-Calcium – This is the one we all know we need. But did you know that calcium also aids in blood clotting, transmission of nerve impulses, as well as the regulation of your heart’s rhythm. Calcium is an essential nutrient your body needs and if it does not get enough of it, your body will pull it from your bones. Calcium comes from many sources. These include dairy products (milk and cheese), dark leafy greens and even dried beans. Adults up to age 50 should get 1,000 milligrams of calcium and adults over 50 should get 1,200 milligrams of calcium

-Vitamin D – Vitamin D and calcium are partners in building strong bones and teeth. Vitamin D is needed to help your body absorb calcium. Unfortunately, vitamin D is not easily found in everyday foods. You can get your daily intake of vitamin D from fortified foods, spending a few minutes in the sun each day, or from supplements.

-Vitamin C - Your bones, teeth and the connective tissues surrounding each tooth all contain large amounts of collagen, a type of protein. Getting enough vitamin C helps your body produce collagen and helps to ensure that you can maintain the health of collagen-rich tissues. Vitamin C deficiencies weaken your bones and teeth, and people with severe vitamin C deficiency often experience tooth loss. Most fruits and vegetables contain vitamin C, so include fresh or frozen produce in every meal to fight vitamin C deficiency.

-Vitamin A - Vitamin A is important for bone growth, cell reproduction and repair. The most common sources for vitamin A are animal products, dairy, and colorful fruits and vegetables.

-Vitamin E - Recent studies have found that individuals with periodontal disease have low levels of vitamin E in their gum tissue. The link between vitamin E and periodontal disease is still not completely understood, but eating foods rich in vitamin E helps increase your overall levels of this vitamin and might help maintain healthy Nutrition Marielaina Perrone DDSbones and teeth. Eat almonds, avocado and olive and canola oils as sources of vitamin E.

Excellent Sources of Food For Bone Health

-Yogurt - Most people get their vitamin D through exposure to sunlight, but certain foods, like yogurt, are fortified with vitamin D. One cup of yogurt can be a creamy way to get your daily calcium. Stonyfield Farms makes a fat-free plain yogurt that contains 30% of your calcium and 20% of your vitamin D for the day. And though we love the protein-packed Greek yogurts, these varieties tend to contain less calcium and little, if any, vitamin D.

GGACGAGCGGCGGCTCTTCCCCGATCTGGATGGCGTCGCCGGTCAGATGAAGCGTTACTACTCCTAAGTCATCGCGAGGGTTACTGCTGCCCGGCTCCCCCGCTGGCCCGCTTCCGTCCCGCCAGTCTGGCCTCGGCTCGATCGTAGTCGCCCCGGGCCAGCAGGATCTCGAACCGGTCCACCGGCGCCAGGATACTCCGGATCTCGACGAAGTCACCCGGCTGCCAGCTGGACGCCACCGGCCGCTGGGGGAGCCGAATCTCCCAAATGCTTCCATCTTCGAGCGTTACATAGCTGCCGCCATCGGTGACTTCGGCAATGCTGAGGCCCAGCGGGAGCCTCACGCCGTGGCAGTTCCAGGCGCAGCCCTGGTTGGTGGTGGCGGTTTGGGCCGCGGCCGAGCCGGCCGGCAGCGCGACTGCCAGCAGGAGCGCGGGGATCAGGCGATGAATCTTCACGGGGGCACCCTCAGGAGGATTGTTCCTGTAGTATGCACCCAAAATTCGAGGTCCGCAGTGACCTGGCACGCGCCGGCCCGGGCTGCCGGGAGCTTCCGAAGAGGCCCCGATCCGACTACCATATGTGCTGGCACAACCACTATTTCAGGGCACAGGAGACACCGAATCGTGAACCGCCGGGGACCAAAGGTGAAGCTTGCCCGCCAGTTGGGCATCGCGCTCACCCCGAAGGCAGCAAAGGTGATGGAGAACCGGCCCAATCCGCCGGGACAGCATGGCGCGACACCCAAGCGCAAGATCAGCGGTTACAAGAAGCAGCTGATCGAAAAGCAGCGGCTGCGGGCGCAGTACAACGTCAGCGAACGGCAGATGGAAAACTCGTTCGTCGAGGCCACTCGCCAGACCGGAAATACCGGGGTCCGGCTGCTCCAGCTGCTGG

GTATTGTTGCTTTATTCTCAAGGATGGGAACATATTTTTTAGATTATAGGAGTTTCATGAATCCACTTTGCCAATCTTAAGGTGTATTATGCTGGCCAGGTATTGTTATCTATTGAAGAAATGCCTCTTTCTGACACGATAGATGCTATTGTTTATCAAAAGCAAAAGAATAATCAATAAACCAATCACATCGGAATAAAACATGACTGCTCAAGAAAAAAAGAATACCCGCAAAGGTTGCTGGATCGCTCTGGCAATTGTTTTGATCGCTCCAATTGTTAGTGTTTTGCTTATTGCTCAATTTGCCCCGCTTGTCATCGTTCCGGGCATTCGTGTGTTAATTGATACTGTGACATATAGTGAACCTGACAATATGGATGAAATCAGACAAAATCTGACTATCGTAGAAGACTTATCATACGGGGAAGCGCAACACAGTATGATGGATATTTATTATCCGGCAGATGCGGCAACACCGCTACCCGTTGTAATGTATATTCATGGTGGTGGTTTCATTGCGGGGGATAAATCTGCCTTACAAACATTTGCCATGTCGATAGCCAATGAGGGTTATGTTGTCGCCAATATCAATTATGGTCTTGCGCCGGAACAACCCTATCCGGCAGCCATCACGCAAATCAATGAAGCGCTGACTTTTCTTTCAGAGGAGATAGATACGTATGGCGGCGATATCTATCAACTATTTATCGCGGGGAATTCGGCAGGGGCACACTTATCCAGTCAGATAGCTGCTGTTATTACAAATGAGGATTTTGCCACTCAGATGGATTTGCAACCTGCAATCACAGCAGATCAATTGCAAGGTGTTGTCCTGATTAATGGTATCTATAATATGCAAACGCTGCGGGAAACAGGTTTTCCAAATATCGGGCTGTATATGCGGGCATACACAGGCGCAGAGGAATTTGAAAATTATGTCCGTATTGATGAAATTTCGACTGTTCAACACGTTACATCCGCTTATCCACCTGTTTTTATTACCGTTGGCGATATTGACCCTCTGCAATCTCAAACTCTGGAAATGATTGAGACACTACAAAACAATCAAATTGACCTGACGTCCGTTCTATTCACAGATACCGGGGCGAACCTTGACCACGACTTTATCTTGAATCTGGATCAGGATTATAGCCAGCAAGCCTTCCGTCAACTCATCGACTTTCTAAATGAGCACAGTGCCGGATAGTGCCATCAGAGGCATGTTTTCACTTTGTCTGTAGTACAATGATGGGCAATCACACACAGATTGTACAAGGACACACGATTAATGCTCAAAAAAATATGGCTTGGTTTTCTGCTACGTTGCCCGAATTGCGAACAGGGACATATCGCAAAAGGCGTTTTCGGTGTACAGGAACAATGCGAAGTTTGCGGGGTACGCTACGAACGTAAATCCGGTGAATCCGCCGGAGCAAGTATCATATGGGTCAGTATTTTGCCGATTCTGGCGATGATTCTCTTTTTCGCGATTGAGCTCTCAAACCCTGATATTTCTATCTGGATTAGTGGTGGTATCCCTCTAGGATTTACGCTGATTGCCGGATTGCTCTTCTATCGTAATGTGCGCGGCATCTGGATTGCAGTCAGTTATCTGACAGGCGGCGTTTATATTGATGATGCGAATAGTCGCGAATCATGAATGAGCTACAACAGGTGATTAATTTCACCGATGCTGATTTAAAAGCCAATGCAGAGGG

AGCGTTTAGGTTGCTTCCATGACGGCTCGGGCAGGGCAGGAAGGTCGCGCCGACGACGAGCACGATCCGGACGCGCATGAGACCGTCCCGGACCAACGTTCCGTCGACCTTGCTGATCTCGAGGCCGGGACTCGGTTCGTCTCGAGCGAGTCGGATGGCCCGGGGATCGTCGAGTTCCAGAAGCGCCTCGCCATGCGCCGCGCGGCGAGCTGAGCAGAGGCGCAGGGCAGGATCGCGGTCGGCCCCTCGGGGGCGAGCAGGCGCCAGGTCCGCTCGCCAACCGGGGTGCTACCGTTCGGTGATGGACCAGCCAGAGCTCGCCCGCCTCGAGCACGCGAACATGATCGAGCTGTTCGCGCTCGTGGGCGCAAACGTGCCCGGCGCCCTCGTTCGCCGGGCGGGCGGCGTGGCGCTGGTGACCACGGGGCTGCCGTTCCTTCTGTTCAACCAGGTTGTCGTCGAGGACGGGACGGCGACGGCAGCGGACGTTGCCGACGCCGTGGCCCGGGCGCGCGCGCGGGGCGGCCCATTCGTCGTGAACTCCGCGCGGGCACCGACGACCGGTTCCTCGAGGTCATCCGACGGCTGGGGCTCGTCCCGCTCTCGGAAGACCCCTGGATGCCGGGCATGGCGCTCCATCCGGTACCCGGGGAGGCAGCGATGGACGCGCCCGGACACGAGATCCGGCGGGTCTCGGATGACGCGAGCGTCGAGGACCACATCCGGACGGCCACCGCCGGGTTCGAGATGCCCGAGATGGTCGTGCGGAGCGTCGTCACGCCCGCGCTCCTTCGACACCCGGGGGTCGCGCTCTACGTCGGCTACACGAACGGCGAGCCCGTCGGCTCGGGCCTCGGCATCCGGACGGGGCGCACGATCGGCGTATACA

-Milk - There’s a reason milk is the poster child for calcium. Eight ounces of fat-free milk will cost you 90 calories, but provide you with 30% of your daily dose of calcium. Choose a brand fortified with vitamin D to get double the benefits.

-Cheese – Just because cheese is full of calcium doesn’t mean you need to eat it in excess (packing on the pounds won’t help your joints!). Just 1.5 ounces (think a set of dice) of cheddar cheese contains more than 30% of your daily value of calcium, so enjoy in moderation. Most cheeses contain a small amount of vitamin D, but not enough to put a large dent in your daily needs.

-Sardines – These tiny fish, often found in cans, have surprisingly high levels of both vitamin D and calcium. Though they may look a bit odd, they have a savory taste that can be delicious in pastas, salads, and even as topping on pizza.

-Eggs - Though eggs only contain 6% of your daily vitamin D, they’re a quick and easy way to get it. Just don’t opt for egg whites—they may cut calories, but the vitamin D is in the yolk.

-Salmon - Salmon is known for having plenty of heart-healthy omega-3 fatty acids, but a 3-ounce piece of sockeye salmon contains more than 100% of your vitamin D. So eat up for your heart and your bones.

-Spinach - One cup of cooked spinach contains almost 25% of your daily calcium, plus fiber, iron, and vitamin A.

-Fortified Cereal - Certain cereals—like Kashi U Black Currants and Walnuts, Total Whole Grain, and Wheaties—contain up to 25% of your daily vitamin D. When you do notNutrition Marielaina Perrone DDS have time to cook salmon or get out in the sun, cereals can be a tasty way to get your vitamin D.

-Tuna - Tuna, another fatty fish, is a good source of vitamin D. Three ounces of canned tuna contains 154 IU, or about 39% of your daily dose of the sunshine vitamin.

-Collared Greens - Like spinach, this leafy green often enjoyed south of the Mason-Dixon line is full of calcium. One cup of cooked collards contains more than 25% of your daily calcium.

-Orange Juice - A glass of orange juice does not have calcium or vitamin D, but it is often fortified to contain these nutrients. Try Tropicana’s Calcium + Vitamin D to get a boost of these essentials.  Also, studies have shown that the ascorbic acid in OJ may help with calcium absorption, so you may be more likely to get the benefits of this fortified drink.

Conclusion

Maintaining healthy bones and teeth requires attention to what we eat. It is never too early to start as studies have shown that women who maintain proper nutrition levels at earlier ages have less bone density issues as they age. As always see your dentist regularly for dental examinations, oral cancer screenings, and professional cleanings to keep your teeth their healthiest.